‘Humans are great at self-delusion,” the polymathic philosopher Nassim Nicholas Taleb has observed.
In his best-selling book The Black Swan, Taleb endeavors to explain “everything we know about what we don’t know,” with particular emphasis on the impact of the unexpected (e.g. black swans).
Taleb explains that those who fool themselves with simple stories that satisfy a desire for easily comprehensible patterns are indulging in “narrative fallacy.”
“Naïve empiricism,” he says, is the “natural tendency to look for instances that confirm our story and our vision of the world — these are always easy to find.”
Closely related is “confirmation bias,” the habit of focusing on evidence that bolsters preconceptions while ignoring evidence that challenges them.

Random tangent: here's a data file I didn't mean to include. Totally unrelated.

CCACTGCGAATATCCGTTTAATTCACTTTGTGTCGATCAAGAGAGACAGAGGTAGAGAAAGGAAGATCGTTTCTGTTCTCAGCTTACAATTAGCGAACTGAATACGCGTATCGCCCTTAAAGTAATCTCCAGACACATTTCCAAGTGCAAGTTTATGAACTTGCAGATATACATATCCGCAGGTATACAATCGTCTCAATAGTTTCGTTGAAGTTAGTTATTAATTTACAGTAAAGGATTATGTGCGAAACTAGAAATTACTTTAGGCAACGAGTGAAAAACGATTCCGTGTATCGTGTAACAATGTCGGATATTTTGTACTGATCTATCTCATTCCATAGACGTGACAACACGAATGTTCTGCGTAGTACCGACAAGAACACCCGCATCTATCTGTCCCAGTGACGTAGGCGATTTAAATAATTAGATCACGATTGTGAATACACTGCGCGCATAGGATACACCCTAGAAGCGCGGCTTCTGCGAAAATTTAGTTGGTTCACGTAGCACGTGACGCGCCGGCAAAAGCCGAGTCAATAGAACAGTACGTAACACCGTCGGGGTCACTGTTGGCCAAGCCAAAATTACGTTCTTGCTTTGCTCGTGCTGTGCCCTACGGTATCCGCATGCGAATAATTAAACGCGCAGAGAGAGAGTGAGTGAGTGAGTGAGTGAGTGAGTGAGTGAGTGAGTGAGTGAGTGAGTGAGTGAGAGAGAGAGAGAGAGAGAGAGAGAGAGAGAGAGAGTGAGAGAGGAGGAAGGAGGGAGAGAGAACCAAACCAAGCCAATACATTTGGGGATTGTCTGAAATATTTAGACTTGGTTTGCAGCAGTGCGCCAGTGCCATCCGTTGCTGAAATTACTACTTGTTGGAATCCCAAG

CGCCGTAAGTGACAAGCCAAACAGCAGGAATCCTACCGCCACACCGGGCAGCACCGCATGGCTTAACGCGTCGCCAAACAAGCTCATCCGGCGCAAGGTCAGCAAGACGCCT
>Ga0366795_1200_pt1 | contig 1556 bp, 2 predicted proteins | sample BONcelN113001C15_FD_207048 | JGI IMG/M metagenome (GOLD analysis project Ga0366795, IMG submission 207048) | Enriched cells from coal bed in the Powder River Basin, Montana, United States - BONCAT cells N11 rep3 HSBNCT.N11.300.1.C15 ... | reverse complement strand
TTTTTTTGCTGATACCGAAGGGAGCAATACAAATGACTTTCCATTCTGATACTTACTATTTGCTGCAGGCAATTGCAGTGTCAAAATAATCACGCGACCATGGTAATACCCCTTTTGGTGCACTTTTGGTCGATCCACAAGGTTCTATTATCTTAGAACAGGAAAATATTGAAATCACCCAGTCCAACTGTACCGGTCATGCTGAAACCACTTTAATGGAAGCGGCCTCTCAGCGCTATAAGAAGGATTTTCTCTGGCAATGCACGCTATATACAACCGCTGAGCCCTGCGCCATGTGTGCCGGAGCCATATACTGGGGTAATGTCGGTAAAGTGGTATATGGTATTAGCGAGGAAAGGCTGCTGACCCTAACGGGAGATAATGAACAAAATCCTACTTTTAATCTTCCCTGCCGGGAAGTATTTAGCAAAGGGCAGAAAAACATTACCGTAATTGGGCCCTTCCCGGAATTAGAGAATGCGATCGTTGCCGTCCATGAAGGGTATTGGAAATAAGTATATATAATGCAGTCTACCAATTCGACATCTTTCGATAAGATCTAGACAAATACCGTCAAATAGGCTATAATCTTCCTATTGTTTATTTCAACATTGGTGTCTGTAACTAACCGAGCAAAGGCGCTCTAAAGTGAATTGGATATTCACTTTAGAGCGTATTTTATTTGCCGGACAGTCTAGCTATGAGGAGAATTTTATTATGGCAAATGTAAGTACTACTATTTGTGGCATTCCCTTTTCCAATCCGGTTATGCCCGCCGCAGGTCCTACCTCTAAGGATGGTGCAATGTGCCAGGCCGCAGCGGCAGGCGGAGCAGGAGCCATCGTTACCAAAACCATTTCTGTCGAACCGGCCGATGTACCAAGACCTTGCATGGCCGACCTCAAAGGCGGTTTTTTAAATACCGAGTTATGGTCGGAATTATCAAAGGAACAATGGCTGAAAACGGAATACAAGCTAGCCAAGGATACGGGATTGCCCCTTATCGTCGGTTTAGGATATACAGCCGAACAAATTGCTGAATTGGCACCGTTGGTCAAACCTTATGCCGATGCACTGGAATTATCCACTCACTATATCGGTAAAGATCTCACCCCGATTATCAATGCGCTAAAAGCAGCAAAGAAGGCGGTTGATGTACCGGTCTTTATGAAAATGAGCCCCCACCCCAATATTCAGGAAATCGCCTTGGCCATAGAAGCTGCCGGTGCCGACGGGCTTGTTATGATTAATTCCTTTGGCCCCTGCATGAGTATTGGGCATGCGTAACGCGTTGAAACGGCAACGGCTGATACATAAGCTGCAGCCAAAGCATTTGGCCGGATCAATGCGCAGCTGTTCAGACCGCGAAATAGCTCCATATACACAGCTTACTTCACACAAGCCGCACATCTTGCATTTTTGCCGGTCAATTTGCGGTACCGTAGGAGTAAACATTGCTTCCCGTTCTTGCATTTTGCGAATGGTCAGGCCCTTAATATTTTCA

“Belief perseverance” is the tendency not to change one’s mind even in the light of compelling contradictory evidence, while “belief defense” is doubling down on incorrect conclusions for the “protection of self-esteem.” Taleb argues that many people, perhaps most, “treat ideas like possessions” and find it difficult to part with them.